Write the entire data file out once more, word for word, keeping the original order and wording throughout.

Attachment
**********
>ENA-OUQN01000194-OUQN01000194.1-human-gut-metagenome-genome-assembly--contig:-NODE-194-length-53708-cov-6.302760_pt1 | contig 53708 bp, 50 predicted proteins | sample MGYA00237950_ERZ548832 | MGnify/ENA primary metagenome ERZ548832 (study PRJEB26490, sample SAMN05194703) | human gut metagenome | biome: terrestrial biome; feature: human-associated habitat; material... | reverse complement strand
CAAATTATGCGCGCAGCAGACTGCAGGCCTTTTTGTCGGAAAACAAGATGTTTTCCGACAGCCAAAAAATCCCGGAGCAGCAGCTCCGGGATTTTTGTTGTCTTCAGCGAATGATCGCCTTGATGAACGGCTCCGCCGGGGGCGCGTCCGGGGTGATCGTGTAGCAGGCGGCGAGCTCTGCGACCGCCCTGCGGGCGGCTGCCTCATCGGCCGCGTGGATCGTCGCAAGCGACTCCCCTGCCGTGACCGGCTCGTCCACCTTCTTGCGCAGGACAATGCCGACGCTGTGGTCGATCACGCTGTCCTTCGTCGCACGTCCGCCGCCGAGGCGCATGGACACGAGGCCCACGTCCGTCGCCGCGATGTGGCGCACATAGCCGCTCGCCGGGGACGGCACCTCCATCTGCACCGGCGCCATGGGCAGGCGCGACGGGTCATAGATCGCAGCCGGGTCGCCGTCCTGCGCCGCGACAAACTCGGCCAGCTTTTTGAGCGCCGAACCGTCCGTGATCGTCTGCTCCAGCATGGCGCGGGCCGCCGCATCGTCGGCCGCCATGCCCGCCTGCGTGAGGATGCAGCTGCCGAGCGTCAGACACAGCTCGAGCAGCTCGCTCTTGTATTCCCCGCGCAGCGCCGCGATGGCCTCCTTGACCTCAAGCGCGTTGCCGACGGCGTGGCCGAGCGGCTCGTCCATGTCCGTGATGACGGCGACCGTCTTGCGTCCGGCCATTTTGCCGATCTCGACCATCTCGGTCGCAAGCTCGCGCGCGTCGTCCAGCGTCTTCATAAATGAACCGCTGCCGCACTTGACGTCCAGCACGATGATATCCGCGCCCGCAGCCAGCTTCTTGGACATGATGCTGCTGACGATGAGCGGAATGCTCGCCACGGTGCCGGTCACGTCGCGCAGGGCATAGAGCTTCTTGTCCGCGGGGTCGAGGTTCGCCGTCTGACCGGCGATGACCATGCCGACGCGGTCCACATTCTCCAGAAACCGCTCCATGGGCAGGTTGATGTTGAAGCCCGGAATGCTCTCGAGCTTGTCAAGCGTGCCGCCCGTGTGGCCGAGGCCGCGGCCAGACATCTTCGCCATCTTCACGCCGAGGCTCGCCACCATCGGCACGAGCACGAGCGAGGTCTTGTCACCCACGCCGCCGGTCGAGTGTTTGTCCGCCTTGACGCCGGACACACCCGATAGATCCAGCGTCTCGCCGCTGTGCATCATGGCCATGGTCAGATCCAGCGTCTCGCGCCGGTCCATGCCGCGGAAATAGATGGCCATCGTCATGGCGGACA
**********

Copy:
>ENA-OUQN01000194-OUQN01000194.1-human-gut-metagenome-genome-assembly--contig:-NODE-194-length-53708-cov-6.302760_pt1 | contig 53708 bp, 50 predicted proteins | sample MGYA00237950_ERZ548832 | MGnify/ENA primary metagenome ERZ548832 (study PRJEB26490, sample SAMN05194703) | human gut metagenome | biome: terrestrial biome; feature: human-associated habitat; material... | reverse complement strand
CAAATTATGCGCGCAGCAGACTGCAGGCCTTTTTGTCGGAAAACAAGATGTTTTCCGACAGCCAAAAAATCCCGGAGCAGCAGCTCCGGGATTTTTGTTGTCTTCAGCGAATGATCGCCTTGATGAACGGCTCCGCCGGGGGCGCGTCCGGGGTGATCGTGTAGCAGGCGGCGAGCTCTGCGACCGCCCTGCGGGCGGCTGCCTCATCGGCCGCGTGGATCGTCGCAAGCGACTCCCCTGCCGTGACCGGCTCGTCCACCTTCTTGCGCAGGACAATGCCGACGCTGTGGTCGATCACGCTGTCCTTCGTCGCACGTCCGCCGCCGAGGCGCATGGACACGAGGCCCACGTCCGTCGCCGCGATGTGGCGCACATAGCCGCTCGCCGGGGACGGCACCTCCATCTGCACCGGCGCCATGGGCAGGCGCGACGGGTCATAGATCGCAGCCGGGTCGCCGTCCTGCGCCGCGACAAACTCGGCCAGCTTTTTGAGCGCCGAACCGTCCGTGATCGTCTGCTCCAGCATGGCGCGGGCCGCCGCATCGTCGGCCGCCATGCCCGCCTGCGTGAGGATGCAGCTGCCGAGCGTCAGACACAGCTCGAGCAGCTCGCTCTTGTATTCCCCGCGCAGCGCCGCGATGGCCTCCTTGACCTCAAGCGCGTTGCCGACGGCGTGGCCGAGCGGCTCGTCCATGTCCGTGATGACGGCGACCGTCTTGCGTCCGGCCATTTTGCCGATCTCGACCATCTCGGTCGCAAGCTCGCGCGCGTCGTCCAGCGTCTTCATAAATGAACCGCTGCCGCACTTGACGTCCAGCACGATGATATCCGCGCCCGCAGCCAGCTTCTTGGACATGATGCTGCTGACGATGAGCGGAATGCTCGCCACGGTGCCGGTCACGTCGCGCAGGGCATAGAGCTTCTTGTCCGCGGGGTCGAGGTTCGCCGTCTGACCGGCGATGACCATGCCGACGCGGTCCACATTCTCCAGAAACCGCTCCATGGGCAGGTTGATGTTGAAGCCCGGAATGCTCTCGAGCTTGTCAAGCGTGCCGCCCGTGTGGCCGAGGCCGCGGCCAGACATCTTCGCCATCTTCACGCCGAGGCTCGCCACCATCGGCACGAGCACGAGCGAGGTCTTGTCACCCACGCCGCCGGTCGAGTGTTTGTCCGCCTTGACGCCGGACACACCCGATAGATCCAGCGTCTCGCCGCTGTGCATCATGGCCATGGTCAGATCCAGCGTCTCGCGCCGGTCCATGCCGCGGAAATAGATGGCCATCGTCATGGCGGACA